Referring now to FIGS. 4 and 5, when the elastomer 20 has cured in place, the infused foam lamination 14 is cut in a location at which a bend in the vertical expansion system 10 is desired to accommodate a corner. The cut, which is designated by the reference number 24 and as shown in FIG. 4, is made from the outside of the desired location of the bend to the inside of the desired location of the bend using a saw or any other suitable device. The cut 24 is stopped such that a distance d is defined from the termination of the cut to the previously applied coating of the elastomer 20 on the inside of the desired location of the bend (e.g., approximately one half inch from the previously applied coating of elastomer 20 on the inside of the bend). Referring now to FIG. 5, the lamination 14 is then bent to an appropriate angle A, thereby forming a gap G at the outside of the bend. Although a gap of 90 degrees is shown in FIG. 5, the present invention is not limited in this regard as other angles are possible.

Still referring to FIG. 5, a piece of infused foam lamination constructed in a manner similar to that described above is inserted into the gap G as an insert piece 30 and held in place by the application of a similar coating of elastomer 20 as described above. In the alternative, the insert piece 30 may be held in place using a suitable adhesive. Accordingly, the angle A around the corner is made continuous via the insertion of the insert piece 30 located between a section of the open celled foam extending in the horizontal plane and a section of the open celled foam extending in the vertical plane. Once the gap has been filled and the insert piece 30 is securely in position, the entire vertical expansion system 10 including the insert piece 30 is inserted into a similar coating fixture with the previously applied elastomer 20 coated side facing down and the uncoated side facing upwards. The uncoated side is now coated with the same (or different) elastomer 20 as was used on the opposite face. Again, the elastomer 20 is then allowed to cure in position. Furthermore, the insert piece 30 inserted into the gap is not limited to being a lamination 14, as solid blocks or the like may be used.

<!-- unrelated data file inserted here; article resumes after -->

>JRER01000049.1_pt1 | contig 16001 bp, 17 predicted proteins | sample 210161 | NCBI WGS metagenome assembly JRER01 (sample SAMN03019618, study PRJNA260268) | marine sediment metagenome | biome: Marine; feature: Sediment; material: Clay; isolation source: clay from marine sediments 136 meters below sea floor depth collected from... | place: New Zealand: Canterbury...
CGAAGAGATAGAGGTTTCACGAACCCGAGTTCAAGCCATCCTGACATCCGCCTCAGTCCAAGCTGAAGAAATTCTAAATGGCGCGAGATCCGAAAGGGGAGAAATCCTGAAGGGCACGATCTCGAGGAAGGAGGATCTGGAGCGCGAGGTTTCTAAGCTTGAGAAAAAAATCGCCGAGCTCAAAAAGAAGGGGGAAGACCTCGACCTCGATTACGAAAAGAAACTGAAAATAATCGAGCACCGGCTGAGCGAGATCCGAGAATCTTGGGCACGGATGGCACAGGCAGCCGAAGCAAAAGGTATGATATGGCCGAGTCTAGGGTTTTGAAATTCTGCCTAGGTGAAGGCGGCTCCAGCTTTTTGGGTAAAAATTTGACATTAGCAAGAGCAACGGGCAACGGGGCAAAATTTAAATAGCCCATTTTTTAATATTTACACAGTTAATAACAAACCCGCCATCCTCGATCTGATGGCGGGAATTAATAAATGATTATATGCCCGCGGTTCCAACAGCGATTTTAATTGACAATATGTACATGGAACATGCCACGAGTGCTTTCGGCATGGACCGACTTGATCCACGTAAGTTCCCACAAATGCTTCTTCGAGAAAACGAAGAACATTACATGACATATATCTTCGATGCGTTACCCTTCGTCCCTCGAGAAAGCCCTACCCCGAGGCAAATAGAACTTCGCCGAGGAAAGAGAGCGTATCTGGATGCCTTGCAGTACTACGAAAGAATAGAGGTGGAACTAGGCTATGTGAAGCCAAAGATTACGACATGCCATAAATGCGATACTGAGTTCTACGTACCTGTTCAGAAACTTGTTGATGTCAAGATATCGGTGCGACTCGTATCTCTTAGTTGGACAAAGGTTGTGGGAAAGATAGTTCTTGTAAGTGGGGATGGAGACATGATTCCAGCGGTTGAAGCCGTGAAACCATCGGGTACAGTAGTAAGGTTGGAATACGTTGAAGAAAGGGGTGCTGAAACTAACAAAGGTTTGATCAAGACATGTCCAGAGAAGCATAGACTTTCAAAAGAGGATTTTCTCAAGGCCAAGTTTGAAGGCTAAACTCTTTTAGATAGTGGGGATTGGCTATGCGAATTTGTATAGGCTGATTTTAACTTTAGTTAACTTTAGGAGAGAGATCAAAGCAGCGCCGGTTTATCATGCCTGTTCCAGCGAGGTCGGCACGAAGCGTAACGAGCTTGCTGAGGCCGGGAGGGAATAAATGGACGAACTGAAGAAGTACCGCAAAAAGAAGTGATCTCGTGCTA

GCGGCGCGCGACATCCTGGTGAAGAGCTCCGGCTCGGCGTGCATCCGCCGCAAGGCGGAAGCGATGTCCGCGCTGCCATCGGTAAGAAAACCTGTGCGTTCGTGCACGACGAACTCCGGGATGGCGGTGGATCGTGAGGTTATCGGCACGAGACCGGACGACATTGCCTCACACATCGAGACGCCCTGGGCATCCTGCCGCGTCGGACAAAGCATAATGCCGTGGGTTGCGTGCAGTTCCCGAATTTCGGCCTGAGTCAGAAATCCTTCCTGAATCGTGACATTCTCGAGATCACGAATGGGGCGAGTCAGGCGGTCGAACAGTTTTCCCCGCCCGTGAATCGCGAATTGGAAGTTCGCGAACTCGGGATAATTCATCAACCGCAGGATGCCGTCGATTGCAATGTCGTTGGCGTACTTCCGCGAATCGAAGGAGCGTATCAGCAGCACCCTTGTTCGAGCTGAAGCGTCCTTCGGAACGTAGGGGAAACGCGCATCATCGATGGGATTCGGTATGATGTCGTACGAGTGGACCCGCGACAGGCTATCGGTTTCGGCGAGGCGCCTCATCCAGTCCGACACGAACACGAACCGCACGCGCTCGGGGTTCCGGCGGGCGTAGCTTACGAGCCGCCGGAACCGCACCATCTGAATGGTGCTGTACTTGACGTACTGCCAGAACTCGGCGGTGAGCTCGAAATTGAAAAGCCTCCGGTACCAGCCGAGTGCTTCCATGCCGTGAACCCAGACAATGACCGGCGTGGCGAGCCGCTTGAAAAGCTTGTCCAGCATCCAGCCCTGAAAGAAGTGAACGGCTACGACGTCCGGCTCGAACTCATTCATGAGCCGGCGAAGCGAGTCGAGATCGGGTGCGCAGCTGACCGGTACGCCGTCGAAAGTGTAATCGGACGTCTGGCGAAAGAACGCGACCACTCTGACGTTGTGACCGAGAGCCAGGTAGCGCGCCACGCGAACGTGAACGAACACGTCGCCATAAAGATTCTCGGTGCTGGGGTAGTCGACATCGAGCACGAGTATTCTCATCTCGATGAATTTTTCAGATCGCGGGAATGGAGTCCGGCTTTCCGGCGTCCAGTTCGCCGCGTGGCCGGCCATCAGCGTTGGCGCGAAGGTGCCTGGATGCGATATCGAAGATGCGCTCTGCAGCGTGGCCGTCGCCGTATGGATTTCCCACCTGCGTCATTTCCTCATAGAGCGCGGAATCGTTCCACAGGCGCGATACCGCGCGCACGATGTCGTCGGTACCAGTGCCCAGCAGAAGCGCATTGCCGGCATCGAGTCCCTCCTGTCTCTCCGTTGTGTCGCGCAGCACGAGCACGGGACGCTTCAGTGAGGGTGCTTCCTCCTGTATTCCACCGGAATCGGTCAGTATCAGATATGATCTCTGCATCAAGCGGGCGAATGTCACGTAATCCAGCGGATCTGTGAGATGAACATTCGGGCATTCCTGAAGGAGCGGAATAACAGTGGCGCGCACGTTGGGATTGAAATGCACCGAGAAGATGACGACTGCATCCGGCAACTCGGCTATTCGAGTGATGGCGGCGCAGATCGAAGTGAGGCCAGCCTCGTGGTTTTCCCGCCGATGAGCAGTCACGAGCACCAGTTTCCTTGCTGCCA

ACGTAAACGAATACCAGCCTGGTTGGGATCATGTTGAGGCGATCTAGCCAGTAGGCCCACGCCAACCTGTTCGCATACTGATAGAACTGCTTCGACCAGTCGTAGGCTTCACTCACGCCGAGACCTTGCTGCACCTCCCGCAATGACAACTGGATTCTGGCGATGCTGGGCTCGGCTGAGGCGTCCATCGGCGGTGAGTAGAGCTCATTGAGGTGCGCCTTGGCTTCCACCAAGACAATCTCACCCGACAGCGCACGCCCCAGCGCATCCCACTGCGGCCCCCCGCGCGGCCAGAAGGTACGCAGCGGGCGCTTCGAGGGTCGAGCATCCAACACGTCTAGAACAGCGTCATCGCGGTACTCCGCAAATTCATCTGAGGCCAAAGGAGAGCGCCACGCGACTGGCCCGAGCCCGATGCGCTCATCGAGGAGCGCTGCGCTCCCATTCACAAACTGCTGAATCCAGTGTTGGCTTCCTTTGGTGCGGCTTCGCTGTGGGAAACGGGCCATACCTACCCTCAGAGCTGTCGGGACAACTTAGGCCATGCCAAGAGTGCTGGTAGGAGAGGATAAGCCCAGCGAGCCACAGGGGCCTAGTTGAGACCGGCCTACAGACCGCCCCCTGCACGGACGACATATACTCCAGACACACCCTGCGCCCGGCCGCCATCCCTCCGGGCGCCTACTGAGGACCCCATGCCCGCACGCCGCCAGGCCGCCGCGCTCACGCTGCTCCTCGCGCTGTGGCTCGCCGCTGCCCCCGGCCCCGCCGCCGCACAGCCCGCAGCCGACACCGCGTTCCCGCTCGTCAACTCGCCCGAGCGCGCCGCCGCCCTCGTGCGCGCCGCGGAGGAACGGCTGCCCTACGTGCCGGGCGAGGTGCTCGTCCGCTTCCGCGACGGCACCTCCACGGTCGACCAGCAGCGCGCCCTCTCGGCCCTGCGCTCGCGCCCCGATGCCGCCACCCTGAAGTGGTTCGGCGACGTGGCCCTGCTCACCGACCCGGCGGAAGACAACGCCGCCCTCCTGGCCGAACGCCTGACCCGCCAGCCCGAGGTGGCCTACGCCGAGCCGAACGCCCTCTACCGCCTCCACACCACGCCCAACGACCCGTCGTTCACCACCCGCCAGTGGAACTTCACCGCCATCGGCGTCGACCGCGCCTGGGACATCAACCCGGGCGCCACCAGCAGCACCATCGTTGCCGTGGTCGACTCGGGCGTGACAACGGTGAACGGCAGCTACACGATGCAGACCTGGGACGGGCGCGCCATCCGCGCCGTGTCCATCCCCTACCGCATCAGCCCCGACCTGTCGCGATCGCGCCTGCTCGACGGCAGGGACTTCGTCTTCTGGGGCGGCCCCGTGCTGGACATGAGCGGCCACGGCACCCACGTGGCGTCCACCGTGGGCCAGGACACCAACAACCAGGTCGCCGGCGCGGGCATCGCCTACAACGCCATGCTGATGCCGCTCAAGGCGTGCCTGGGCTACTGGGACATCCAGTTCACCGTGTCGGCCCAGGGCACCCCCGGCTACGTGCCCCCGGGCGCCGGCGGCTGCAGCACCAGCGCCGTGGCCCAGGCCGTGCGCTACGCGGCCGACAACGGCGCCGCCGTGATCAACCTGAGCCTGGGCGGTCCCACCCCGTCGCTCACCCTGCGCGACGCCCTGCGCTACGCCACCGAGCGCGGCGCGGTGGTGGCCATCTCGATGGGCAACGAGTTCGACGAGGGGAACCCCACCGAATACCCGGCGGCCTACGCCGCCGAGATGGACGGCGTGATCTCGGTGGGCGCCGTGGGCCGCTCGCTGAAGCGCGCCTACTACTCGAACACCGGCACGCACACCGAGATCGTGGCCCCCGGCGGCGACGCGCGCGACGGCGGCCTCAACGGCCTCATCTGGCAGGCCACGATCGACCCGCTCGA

After both sides have cured, the vertical expansion system 10 as the final uninstalled product is removed from the coating fixture and packaged for shipment. In the packaging operation the vertical expansion system 10 is compressed using a hydraulic or mechanical press (or the like) to a size below the nominal size of the expansion joint at the job site. The vertical expansion system 10 is held at this size using a heat shrinkable poly film. The present invention is not limited in this regard, however, as other devices (ties or the like) may be used to hold the vertical expansion system 10 to the desired size.

Referring now to FIG. 6, portions of the vertical expansion system 10 positioned to articulate right angle bends are shown as they would be positioned in a concrete expansion joint located in a tunnel, archway, or similar structure. Each portion defines a foam laminate that is positioned in a corner of the joint. As is shown, the vertical expansion joint system 10 is installed between horizontal coplanar substrates 18a and vertical coplanar substrates 18b.

Referring now to FIG. 7, an alternate embodiment of the invention is shown. In this embodiment, the infused foam, the elastomer coating on the top surface, and the elastomer coating on the bottom surface are similar to the first embodiment. However, in FIG. 7, the expansion joint system designated generally by the reference number 110 is oriented in the horizontal plane rather than vertical plane and is hereinafter referred to as "horizontal expansion system 110." As with the vertical expansion system 10 described above, the horizontal expansion system 110 may be configured to transition right angles. The horizontal expansion system 110 is not limited to being configured to transition right angles, however, as it can be configured to accommodate any desired angle.